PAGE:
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  • Claire Jordan

The Silver Boomerang

Meet the steady, blue-eyed gaze of Cecil McFarlane.

When he enlisted into the ranks in May 1916, he was a 26 year old ledger-keeping clerk from New South Wales, married to a girl made of very strong stuff named Daisy May.

Cecil was bright and keen, and though he had not sought a commission straightaway, the Army soon recognised his potential. He’d already served three years in his local militia and so by August 1916, he was promoted Sergeant, passing his Officer’s Exams in October and finally commissioned Second Lieutenant in the first weeks of 1917.

He embarked at Sydney in May 1917, a year after his initial enlistment, and finally reached England two months later.

A month after that, Cecil was attending courses at Tidworth in the technical handling of Lewis guns (light machine guns) and by mid-October 1917, he was embarking once again, now at last for the Front. Though he perhaps had assumed he’d was bound for Somewhere Hot, he was destined instead now for the Ypres Salient, with the 36th Battalion AIF.

Among his papers is a terribly brief official account of what happened to him eight weeks later.

“At about 9am, 20th December 1917, Lt McFarlane with the Sergeant of the watch, was on his rounds in the front line [in the Houplines Sector]. The enemy began shelling the front line with ‘Pine Apples’ [German trench mortar shells eight inches long].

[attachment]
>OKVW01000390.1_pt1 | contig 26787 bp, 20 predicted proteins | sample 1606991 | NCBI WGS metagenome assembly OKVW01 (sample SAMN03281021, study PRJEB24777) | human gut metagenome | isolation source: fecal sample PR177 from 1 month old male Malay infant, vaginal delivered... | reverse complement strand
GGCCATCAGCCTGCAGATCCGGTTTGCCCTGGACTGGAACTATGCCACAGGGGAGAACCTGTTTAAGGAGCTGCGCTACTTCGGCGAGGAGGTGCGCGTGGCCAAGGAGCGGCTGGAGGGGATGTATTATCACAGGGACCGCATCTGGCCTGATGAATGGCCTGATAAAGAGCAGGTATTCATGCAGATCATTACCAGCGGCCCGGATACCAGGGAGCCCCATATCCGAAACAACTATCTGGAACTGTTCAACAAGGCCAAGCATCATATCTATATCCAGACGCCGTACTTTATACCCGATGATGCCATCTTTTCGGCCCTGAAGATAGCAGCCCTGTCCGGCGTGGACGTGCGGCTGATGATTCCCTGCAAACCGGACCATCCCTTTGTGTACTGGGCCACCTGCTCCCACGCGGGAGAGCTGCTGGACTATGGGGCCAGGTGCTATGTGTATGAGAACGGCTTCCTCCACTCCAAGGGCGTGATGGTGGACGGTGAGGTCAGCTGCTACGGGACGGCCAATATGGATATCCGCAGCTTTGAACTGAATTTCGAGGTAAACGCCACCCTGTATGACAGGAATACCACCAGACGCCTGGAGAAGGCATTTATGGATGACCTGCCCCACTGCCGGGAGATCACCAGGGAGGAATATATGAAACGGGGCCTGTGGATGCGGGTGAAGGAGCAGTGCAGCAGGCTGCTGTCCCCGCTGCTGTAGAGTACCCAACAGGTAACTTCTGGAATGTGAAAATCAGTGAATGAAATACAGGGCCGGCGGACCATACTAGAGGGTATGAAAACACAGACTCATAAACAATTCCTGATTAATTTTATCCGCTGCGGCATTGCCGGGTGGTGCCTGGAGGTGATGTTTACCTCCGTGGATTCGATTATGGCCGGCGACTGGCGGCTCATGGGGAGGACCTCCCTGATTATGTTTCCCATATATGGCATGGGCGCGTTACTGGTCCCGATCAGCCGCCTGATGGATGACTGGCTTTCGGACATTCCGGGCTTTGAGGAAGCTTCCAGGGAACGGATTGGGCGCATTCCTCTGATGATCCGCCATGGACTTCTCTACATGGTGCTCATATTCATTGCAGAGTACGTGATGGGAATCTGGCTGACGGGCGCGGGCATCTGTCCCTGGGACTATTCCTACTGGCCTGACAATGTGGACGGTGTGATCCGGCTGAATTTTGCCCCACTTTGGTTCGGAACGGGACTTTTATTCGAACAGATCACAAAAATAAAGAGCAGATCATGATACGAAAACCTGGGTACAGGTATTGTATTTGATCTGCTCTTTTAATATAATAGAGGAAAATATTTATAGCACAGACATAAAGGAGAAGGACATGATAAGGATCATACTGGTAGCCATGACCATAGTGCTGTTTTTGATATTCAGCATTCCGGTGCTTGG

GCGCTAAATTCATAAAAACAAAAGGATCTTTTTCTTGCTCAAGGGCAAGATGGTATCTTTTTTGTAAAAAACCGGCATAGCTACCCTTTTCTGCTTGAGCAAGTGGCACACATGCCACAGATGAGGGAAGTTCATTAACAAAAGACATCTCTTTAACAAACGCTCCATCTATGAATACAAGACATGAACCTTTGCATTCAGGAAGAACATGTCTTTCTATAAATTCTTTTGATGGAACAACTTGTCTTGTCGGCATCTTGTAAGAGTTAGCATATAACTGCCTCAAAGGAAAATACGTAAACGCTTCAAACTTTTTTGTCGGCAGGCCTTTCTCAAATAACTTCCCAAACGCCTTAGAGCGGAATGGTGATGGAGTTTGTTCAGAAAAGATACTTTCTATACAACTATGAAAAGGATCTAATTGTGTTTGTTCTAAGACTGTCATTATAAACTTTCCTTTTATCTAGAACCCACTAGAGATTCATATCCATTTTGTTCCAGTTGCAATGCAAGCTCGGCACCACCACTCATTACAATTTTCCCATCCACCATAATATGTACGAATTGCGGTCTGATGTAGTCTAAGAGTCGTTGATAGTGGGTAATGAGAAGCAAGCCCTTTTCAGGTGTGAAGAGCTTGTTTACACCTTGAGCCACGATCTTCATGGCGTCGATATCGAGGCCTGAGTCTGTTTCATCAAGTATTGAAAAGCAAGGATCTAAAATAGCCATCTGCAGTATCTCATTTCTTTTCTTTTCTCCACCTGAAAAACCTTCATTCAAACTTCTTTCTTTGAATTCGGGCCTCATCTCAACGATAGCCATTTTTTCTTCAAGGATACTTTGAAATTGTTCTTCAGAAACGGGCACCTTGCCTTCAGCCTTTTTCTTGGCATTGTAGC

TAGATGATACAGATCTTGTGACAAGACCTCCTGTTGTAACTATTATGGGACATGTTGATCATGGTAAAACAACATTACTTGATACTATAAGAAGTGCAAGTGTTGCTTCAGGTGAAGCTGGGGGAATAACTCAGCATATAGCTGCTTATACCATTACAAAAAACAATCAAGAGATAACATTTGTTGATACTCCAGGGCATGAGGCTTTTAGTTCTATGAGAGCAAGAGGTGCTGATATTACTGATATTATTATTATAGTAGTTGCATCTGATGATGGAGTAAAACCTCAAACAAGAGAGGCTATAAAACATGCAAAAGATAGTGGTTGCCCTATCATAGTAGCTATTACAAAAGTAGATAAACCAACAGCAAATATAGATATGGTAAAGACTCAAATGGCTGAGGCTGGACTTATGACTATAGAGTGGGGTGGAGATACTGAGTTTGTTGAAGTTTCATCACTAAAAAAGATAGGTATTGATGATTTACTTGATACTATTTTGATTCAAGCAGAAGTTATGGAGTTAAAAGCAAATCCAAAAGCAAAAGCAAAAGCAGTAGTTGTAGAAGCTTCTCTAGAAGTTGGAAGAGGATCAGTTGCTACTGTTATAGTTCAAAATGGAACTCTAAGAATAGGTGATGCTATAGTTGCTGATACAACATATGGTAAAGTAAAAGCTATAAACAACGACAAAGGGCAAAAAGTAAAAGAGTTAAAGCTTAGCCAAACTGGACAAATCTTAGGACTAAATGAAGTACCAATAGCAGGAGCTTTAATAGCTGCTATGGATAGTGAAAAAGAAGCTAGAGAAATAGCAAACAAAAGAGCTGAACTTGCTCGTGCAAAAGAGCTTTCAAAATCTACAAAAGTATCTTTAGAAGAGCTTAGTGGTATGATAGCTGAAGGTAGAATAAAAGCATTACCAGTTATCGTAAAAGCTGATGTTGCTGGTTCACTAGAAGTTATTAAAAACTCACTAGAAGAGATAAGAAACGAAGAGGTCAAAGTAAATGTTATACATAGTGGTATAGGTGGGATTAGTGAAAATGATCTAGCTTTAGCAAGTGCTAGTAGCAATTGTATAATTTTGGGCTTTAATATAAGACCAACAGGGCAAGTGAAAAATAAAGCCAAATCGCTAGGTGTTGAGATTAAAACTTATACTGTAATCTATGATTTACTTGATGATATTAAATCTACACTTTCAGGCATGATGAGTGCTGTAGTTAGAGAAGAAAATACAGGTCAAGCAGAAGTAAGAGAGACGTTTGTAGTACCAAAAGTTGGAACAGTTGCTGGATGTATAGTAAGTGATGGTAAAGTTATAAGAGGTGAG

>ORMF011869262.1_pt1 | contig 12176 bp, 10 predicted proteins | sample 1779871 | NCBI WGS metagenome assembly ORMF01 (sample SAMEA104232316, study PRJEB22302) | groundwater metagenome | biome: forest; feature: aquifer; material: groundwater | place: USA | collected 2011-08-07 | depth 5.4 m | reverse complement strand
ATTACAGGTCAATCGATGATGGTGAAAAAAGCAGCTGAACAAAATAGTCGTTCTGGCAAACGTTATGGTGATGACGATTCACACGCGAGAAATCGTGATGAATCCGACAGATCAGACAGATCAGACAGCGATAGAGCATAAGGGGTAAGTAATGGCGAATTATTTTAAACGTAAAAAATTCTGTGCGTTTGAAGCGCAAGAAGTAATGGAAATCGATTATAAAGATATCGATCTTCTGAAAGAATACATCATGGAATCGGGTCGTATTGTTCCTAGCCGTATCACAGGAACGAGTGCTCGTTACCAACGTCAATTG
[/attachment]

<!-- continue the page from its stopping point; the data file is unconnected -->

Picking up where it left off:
Lt McFarlane and the Sergeant both took cover in a vacant bay, and a pineapple landed in the bay, killing Lt McFarlane and the Sergeant.”

A look at the burial register at the CWGC’s Cite Bonjean Military Cemetery on the outskirts of Ypres tells us that two graves along from Cecil lies Sergeant Fred Charlton, also of the 36th Battalion AIF.

Fred himself had already been to hell and back by the time he met his end with Cecil.

Two years older than his Lieutenant, Fred was a railway porter who had enlisted two months earlier than Cecil. In the June 1917 battles of Ypres, Fred was wounded in action by multiple gunshot wounds to his arms, legs and buttocks; it took five months for him to be healed sufficiently to be returned to the front, re-joining 36th Battalion in Flanders on 22nd November where he found a new Lieutenant, Cecil McFarlane, had joined during his absence.

At this point, the two men had a month left to live.

Some time after the official notification of Cecil’s death had reached her, on 18th April 1918 Daisy wrote to Senator George Pearce at the Australian War Ministry:

“Dear Sir, I am writing to enquire as to what can be done re my late husband’s effects. When he left England for France, he left his tin trunk in care of Chaplin & Co. Carriers and now his brother-in-law’s sister had been there to try and get it for me and she cannot, as they have written to her telling her that there is 6/- remittance to be paid, and they want his signature, which is impossible for them to get now, owing to him being killed in action on the 20th December 1917.